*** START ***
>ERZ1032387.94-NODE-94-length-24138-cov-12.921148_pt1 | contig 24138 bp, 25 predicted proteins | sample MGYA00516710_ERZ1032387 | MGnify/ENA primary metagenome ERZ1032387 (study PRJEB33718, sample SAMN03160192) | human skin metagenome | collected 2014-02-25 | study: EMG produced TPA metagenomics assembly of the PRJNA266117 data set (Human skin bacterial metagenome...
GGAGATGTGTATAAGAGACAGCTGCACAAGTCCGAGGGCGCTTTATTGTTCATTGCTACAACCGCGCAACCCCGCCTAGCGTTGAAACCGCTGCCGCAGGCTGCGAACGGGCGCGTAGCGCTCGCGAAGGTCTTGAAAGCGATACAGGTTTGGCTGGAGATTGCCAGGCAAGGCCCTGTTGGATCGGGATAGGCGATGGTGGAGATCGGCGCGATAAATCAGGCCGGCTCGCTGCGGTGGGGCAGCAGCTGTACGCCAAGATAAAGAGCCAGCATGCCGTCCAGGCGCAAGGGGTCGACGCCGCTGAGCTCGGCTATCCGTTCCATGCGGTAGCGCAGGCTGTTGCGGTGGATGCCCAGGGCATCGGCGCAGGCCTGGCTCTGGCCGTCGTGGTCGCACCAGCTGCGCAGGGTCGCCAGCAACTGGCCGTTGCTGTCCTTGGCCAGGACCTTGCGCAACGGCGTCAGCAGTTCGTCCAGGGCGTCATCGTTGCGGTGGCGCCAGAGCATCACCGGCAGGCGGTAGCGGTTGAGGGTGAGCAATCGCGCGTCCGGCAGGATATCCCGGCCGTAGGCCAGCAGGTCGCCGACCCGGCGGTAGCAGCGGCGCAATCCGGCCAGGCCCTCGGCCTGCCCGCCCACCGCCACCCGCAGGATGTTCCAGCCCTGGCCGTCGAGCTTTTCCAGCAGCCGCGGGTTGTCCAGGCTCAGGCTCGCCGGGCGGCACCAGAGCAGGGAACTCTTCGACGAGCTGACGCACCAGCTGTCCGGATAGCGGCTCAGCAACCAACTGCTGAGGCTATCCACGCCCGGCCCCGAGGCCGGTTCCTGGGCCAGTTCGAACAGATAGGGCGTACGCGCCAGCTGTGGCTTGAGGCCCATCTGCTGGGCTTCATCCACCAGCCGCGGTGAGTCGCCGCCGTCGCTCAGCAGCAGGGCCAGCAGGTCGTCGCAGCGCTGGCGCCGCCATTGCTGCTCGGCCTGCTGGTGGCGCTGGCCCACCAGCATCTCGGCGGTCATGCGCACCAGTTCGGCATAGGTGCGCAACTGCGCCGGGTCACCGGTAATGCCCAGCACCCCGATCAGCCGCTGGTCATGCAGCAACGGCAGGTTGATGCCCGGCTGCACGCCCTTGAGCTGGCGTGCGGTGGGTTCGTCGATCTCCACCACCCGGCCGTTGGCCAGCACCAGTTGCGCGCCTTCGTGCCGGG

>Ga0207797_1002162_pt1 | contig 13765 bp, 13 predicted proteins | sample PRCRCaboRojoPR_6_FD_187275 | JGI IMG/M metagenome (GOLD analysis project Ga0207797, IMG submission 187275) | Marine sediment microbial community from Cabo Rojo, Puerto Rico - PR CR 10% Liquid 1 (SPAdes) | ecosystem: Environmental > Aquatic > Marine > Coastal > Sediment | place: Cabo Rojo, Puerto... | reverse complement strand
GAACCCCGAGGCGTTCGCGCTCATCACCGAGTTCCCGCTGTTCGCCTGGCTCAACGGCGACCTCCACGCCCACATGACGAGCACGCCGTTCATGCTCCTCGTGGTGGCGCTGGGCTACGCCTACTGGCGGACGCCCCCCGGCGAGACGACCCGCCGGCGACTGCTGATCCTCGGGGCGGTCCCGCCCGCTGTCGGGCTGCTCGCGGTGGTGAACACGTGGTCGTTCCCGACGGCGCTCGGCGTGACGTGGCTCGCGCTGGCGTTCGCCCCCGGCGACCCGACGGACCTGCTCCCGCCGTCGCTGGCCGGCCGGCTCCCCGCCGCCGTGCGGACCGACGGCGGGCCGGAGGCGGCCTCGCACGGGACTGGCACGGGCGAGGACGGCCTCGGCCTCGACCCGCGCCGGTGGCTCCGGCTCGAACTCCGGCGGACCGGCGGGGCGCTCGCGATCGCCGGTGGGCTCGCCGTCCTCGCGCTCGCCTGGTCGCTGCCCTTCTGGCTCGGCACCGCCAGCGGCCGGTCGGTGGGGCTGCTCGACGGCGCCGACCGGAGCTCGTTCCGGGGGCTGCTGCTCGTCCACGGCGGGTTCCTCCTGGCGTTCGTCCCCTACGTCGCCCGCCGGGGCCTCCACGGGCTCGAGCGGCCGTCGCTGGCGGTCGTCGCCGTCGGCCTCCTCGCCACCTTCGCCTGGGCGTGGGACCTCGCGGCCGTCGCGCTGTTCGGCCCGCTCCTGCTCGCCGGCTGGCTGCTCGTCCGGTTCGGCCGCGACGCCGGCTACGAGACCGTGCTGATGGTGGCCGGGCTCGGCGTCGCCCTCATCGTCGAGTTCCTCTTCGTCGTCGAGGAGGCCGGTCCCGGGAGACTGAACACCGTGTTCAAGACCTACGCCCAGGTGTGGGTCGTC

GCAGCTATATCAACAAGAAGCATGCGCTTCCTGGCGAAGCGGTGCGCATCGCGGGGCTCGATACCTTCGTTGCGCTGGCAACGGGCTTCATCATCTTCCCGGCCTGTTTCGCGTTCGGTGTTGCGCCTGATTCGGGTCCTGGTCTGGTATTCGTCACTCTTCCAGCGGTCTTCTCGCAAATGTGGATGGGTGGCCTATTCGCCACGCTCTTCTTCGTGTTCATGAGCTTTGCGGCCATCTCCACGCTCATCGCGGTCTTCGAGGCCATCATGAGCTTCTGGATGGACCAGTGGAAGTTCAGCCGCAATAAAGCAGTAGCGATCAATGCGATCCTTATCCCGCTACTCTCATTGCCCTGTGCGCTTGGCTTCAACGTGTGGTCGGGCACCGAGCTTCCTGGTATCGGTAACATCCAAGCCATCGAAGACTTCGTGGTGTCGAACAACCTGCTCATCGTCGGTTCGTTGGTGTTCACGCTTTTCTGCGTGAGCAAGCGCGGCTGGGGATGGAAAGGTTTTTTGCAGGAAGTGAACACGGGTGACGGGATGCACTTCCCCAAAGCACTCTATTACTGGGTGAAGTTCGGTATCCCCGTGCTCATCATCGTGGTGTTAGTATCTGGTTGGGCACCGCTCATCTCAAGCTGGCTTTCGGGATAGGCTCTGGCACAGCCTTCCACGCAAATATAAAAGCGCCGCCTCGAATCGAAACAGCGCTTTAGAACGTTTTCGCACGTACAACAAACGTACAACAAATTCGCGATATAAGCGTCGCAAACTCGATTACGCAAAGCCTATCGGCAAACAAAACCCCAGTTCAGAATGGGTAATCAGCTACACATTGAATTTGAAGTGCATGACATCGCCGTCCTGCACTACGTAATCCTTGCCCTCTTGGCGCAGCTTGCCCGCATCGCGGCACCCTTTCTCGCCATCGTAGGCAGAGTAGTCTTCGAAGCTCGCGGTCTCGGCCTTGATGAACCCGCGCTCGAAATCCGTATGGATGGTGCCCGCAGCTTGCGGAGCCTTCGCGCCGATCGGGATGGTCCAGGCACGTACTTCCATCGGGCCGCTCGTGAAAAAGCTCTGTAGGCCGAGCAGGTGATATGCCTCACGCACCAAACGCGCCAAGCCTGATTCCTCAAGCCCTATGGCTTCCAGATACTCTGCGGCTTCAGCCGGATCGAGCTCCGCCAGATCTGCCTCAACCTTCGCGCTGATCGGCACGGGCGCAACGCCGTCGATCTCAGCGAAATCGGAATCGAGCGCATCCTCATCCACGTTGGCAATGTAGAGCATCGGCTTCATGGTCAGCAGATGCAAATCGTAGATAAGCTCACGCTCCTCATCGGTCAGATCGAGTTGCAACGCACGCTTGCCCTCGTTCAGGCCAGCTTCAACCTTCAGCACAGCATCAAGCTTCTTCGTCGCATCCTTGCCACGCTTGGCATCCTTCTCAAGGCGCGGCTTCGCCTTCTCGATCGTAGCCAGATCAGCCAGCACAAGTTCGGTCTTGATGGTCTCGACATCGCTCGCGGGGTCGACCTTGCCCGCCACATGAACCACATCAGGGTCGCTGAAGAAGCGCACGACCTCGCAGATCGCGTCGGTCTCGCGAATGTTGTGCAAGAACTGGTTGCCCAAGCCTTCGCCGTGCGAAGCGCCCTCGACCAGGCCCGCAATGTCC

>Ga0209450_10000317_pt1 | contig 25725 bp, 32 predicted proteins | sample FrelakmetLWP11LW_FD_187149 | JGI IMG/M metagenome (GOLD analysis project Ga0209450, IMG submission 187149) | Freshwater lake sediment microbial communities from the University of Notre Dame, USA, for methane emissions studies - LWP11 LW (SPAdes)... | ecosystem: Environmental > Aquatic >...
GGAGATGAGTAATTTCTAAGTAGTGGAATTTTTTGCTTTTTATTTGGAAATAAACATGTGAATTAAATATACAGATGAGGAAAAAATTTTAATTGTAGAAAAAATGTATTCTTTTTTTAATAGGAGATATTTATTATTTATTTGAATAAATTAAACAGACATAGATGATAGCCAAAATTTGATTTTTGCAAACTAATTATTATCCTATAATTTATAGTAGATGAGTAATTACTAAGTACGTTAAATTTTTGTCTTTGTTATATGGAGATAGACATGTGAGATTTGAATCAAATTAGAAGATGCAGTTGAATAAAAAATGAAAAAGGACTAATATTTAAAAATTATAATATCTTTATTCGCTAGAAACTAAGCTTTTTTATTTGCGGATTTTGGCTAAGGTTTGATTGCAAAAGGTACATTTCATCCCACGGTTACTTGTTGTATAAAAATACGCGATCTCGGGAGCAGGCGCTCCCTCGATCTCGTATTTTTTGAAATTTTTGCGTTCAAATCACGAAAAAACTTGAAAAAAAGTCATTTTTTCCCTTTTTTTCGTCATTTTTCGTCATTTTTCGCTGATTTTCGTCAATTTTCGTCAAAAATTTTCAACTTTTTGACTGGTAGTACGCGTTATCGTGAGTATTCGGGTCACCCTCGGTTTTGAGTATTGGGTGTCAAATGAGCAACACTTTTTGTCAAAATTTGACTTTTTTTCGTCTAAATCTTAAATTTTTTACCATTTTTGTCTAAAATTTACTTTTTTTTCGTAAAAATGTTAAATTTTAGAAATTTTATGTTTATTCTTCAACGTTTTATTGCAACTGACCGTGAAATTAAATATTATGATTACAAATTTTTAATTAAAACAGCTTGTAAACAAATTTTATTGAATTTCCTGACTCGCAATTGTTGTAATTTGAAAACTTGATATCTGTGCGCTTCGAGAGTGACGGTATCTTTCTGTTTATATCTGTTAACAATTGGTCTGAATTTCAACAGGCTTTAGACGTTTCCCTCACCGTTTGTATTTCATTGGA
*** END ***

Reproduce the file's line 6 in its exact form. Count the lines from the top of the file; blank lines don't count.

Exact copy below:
>Ga0209450_10000317_pt1 | contig 25725 bp, 32 predicted proteins | sample FrelakmetLWP11LW_FD_187149 | JGI IMG/M metagenome (GOLD analysis project Ga0209450, IMG submission 187149) | Freshwater lake sediment microbial communities from the University of Notre Dame, USA, for methane emissions studies - LWP11 LW (SPAdes)... | ecosystem: Environmental > Aquatic >...